“Generally mothers are the primary care-giver, so the person to whom an infant attaches is typically the mother.
“Among the things I look for is the quality of that attachment,” explains Rooney, a senior counselling psychologist.
Keith Gaynor sees the relationship as central.
“The relationship with the mother between the ages of nought and three is everything. It’s very important that children have a secure attachment (to their mother).
“If something interrupts it or gets in the way of it, they become anxious,” he says.
Why has the mother-son dynamic such a powerful influence on a man’s attitude to women?
It’s obvious, say psychologists, because a male’s very first relationship with a woman is with his mum.
Up to age 15 or 20 the mother-son connection remains the primary relationship with a female outside of those with teachers, sisters or friends.
For the man this becomes the initial template of what a woman is, says Gaynor.
“In most families, this is a warm, comforting relationship but it can also be critical or picky. When the relationship is good it provides stability and security,” he explains, adding that it also builds self-esteem.
The quality of that early relationship can determine how a person is able to “manage themselves on an emotional or psychological level in their adult lives,” says Rooney, adding that it’s here that the roots of a person’s ability to form relationships in later life are established:
“There’s very powerful research showing a direct connection between the type of attachment we have to our mother and the person we settle down with.”
So if mother is highly critical or unkind, a man will bring that expectation of unkindness or difficult connectivity into his adult relationships.
“A positive warm healthy relationship will be brought into his next relationship. If it was a cold, nasty, aggressive or critical relationship, he will bring that with him too,” warns Gaynor.
From mum’s perspective, a healthy attachment must be one of “mothering” as opposed to “smothering,” Rooney observes.
“A secure attachment is the bedrock of good emotional living.
“It allows the young man to progress through life and go through the necessary stages in terms of establishing himself as an individual and separating from parents and becoming more independent.
“When the relationship with mother goes well, it enables this to happen naturally.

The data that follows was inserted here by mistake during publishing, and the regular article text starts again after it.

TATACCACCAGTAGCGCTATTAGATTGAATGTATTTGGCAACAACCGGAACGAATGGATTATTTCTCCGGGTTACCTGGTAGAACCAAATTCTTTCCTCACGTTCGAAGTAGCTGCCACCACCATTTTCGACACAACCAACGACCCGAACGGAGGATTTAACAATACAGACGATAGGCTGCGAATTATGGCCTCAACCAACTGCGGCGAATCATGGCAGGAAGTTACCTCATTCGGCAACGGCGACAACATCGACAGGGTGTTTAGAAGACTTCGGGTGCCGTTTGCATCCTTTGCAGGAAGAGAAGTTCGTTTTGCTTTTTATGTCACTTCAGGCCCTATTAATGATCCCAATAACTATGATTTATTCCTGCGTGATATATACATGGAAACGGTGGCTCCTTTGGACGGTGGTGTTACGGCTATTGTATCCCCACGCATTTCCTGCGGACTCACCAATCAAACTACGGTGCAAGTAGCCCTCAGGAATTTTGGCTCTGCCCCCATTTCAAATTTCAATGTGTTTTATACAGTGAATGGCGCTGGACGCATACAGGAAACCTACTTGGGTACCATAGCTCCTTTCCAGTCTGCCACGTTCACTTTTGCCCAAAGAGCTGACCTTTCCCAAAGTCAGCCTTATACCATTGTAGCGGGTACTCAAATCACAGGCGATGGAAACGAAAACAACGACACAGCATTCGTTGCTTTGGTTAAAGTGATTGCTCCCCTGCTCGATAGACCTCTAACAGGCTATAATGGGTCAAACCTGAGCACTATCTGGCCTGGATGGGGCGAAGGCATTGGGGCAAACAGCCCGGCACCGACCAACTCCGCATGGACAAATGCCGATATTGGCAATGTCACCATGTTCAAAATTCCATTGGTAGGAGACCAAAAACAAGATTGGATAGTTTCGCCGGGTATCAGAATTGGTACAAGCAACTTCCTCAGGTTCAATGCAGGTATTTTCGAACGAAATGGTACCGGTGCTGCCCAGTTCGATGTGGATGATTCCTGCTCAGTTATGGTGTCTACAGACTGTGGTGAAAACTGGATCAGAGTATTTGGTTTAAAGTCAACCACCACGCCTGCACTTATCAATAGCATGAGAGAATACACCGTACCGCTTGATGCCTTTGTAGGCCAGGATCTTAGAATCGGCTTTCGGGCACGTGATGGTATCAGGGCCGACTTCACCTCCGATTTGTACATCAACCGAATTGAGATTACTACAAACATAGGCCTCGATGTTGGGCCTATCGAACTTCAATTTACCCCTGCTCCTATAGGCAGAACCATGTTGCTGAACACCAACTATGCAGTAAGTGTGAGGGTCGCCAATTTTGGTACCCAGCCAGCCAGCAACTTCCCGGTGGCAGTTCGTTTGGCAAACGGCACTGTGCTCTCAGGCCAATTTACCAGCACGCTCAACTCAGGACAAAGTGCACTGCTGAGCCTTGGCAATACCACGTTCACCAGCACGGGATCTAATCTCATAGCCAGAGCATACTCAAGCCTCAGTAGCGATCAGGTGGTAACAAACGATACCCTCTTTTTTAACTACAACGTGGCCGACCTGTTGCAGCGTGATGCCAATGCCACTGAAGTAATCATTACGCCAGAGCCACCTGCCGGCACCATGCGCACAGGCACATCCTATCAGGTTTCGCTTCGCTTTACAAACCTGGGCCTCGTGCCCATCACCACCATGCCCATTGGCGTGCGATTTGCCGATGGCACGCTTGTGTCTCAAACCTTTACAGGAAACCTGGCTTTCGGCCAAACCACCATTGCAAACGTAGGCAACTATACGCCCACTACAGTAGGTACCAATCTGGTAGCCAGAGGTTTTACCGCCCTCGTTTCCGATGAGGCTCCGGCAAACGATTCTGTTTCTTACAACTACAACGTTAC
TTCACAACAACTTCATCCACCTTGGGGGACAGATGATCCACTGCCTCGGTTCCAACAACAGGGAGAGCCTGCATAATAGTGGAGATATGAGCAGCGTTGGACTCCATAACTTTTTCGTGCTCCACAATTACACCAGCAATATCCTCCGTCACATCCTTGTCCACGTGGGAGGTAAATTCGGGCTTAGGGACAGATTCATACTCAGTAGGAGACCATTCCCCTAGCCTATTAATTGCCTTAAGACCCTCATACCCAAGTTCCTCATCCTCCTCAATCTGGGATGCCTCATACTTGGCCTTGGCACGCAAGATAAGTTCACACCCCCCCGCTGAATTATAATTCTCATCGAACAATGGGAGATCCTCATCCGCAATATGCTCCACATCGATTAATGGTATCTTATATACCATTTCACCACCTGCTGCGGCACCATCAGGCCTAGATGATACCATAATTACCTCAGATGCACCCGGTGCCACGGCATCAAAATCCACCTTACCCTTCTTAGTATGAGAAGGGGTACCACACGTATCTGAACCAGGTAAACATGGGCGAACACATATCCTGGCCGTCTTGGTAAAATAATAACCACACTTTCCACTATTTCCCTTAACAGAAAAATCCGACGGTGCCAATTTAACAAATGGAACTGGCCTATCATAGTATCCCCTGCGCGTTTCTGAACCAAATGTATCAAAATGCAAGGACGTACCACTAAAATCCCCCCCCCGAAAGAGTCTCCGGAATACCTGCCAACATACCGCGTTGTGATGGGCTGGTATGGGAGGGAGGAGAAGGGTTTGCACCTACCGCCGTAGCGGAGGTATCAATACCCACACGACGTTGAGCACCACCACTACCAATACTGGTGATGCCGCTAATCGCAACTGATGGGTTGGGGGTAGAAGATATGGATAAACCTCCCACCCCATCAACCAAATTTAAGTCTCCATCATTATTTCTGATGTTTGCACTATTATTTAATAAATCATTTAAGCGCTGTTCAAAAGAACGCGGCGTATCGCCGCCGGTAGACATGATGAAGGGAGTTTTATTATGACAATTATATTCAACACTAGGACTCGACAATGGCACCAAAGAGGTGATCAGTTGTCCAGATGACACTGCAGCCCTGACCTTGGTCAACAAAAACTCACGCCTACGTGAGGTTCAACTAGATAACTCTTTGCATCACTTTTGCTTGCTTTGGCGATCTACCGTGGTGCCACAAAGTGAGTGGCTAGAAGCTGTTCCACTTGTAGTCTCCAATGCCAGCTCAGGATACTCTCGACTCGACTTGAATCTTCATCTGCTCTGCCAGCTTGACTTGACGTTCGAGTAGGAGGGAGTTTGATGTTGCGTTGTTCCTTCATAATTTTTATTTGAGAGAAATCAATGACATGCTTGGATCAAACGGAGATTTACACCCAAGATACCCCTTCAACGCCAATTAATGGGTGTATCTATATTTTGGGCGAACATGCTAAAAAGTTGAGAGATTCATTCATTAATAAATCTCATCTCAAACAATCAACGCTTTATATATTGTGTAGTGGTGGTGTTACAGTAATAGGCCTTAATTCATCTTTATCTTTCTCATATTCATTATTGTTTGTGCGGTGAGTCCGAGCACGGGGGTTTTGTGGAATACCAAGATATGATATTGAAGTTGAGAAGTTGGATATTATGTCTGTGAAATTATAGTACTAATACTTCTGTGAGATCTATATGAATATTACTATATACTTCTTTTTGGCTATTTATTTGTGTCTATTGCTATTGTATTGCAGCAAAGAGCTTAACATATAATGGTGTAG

“However, a smothering or over-nurturing relationship, or conversely, a distant attachment, can result in a man who is anxious or insecurely attached, who is less able to go out and form independent relationships with other women.
“At an emotional level, inconsistency creates a vulnerability, which we carry throughout our lives. The attached style we have very early in life will be the attachment style in adulthood.”
For a potential partner, the quality of a man’s connection with his mum can be a fairly reliable indicator of how he will behave in this new, adult relationship.
“A good (healthy) relationship with mum is a positive sign,”says Rooney.
“Because the man will have greater emotional intelligence, a greater sense of security and may be more secure in his understanding of himself and how he fits into the world.”
Mother knows best
For mother-of-four Caitriona, now separated after more than 15 years of marriage, one of the big problems was the guilt her husband seemed to feel towards his mother.
“My mother-in-law was a very anxious person and my husband always felt he had to mind her. Anything she wanted she just had to call and he would go running after her.
“It impacted on every aspect of our lives. She always took priority over kids and me.
“We were both working, and weekend time was important. Yet, time after time, she would call at the weekend, and I’d be left alone at an event or out with the children so that he could run to his mother’s side,” she says, adding that this was never a household crisis but simply her mother-in-law being nervous of a noise in the garden.
“It got to a stage where I felt so angry towards her and him that I couldn’t be around her and I made arrangements excluding him as I knew what would happen each time.
“It often felt like I was the outsider and she was his main family. Eventually the kids stopped expecting him to be around too.”
Helen has been with her partner Jim for 12 years. They have two children. Though Jim is very attached to his mum, she says it’s never been a problem in their relationship.
“His mum lives about a three-hour drive away, so he only gets to visit her about once a month. He always come back laden with home-baked food, which we all enjoy. I have a full-time job, which leaves very little time for cooking.
“I know Jim is happiest when he is at home with his mum, getting spoilt just as he did when he was a boy. Maybe it’s safe place for him to be, away from the pressures of a young family and work.
“Overall I feel I benefit from his strong connection to his mum. He is very supportive and tuned into my needs. And there is never a problem if I want to visit my parents. I see it as a win-win”.
* Names have been changed
© Irish Examiner Ltd. All rights reserved